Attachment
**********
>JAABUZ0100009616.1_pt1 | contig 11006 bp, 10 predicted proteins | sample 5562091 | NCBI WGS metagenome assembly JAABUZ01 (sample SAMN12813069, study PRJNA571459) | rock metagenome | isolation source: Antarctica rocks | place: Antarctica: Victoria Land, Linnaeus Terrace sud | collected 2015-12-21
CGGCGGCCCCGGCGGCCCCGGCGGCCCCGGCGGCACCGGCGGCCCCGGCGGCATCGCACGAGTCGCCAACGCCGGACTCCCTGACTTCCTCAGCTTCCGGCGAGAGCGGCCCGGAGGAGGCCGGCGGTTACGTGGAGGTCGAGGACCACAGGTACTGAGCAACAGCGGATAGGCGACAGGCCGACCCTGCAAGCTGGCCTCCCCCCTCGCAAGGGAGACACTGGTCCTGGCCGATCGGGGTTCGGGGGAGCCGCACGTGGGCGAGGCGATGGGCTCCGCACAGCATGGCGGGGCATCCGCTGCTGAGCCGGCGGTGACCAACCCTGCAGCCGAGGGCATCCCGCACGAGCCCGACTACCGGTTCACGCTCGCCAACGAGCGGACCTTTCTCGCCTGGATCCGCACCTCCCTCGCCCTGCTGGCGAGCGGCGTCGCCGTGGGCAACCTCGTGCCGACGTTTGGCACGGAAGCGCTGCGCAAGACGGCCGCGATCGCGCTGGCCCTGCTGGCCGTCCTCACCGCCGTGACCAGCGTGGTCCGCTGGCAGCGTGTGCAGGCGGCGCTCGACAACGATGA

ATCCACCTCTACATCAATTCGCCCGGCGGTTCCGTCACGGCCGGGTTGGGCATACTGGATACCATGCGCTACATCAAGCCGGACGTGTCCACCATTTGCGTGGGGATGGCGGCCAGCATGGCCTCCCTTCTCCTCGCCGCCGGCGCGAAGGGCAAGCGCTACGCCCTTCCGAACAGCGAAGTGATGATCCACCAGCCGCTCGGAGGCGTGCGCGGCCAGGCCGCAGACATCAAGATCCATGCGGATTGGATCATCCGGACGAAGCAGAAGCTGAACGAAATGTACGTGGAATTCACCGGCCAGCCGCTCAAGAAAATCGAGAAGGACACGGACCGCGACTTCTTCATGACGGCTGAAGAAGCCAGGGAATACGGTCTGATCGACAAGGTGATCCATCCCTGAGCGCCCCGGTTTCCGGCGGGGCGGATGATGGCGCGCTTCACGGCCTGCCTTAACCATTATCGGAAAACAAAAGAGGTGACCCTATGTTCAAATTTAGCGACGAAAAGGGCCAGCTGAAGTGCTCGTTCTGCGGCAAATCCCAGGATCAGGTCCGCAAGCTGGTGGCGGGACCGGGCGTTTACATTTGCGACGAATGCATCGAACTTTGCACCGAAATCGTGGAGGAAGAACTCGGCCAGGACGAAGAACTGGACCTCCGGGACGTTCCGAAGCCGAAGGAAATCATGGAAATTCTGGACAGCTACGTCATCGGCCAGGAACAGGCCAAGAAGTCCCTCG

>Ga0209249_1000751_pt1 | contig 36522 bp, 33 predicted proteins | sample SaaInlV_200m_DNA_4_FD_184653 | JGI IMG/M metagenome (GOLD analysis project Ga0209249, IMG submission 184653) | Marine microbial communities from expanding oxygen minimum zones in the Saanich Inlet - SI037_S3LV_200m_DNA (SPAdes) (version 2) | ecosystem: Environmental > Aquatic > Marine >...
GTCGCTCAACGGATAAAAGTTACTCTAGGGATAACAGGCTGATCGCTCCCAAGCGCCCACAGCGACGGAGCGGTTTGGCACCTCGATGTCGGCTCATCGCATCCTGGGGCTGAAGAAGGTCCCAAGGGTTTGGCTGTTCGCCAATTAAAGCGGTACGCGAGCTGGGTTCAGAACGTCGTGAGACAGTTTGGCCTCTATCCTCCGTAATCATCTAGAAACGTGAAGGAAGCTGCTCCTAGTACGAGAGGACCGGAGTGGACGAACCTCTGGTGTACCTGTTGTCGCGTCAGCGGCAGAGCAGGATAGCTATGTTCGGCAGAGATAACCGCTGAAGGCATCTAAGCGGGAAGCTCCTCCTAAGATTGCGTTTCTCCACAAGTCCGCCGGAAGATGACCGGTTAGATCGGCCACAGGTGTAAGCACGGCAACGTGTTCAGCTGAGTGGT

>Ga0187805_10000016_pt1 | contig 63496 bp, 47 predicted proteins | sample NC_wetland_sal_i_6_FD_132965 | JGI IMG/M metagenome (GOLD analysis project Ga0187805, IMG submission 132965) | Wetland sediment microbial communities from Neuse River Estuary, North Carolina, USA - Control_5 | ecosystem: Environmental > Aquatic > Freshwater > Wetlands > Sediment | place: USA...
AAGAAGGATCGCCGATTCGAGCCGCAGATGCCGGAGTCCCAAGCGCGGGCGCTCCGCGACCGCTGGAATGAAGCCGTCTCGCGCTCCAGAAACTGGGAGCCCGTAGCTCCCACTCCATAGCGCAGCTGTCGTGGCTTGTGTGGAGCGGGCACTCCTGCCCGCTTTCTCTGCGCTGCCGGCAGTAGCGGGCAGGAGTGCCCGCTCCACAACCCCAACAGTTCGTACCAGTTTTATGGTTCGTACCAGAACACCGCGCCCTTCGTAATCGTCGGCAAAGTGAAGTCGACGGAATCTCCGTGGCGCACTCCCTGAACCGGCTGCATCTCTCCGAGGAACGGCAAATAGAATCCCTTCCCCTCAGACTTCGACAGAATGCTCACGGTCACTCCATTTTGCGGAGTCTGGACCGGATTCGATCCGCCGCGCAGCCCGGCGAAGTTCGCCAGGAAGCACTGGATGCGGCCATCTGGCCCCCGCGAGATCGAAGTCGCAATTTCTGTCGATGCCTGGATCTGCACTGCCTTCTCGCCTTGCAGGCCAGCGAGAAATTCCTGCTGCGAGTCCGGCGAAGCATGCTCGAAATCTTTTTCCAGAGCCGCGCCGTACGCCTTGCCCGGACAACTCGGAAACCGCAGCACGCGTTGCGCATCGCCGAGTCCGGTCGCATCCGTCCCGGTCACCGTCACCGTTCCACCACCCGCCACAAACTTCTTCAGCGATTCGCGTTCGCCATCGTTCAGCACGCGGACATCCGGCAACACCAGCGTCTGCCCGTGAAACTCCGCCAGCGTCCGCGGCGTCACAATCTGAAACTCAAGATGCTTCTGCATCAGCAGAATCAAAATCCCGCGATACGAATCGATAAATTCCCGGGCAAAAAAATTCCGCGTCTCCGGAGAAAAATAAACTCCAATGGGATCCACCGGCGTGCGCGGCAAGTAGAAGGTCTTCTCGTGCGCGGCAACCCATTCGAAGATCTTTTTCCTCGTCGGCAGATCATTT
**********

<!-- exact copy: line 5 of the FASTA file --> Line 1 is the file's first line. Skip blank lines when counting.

GTCGCTCAACGGATAAAAGTTACTCTAGGGATAACAGGCTGATCGCTCCCAAGCGCCCACAGCGACGGAGCGGTTTGGCACCTCGATGTCGGCTCATCGCATCCTGGGGCTGAAGAAGGTCCCAAGGGTTTGGCTGTTCGCCAATTAAAGCGGTACGCGAGCTGGGTTCAGAACGTCGTGAGACAGTTTGGCCTCTATCCTCCGTAATCATCTAGAAACGTGAAGGAAGCTGCTCCTAGTACGAGAGGACCGGAGTGGACGAACCTCTGGTGTACCTGTTGTCGCGTCAGCGGCAGAGCAGGATAGCTATGTTCGGCAGAGATAACCGCTGAAGGCATCTAAGCGGGAAGCTCCTCCTAAGATTGCGTTTCTCCACAAGTCCGCCGGAAGATGACCGGTTAGATCGGCCACAGGTGTAAGCACGGCAACGTGTTCAGCTGAGTGGT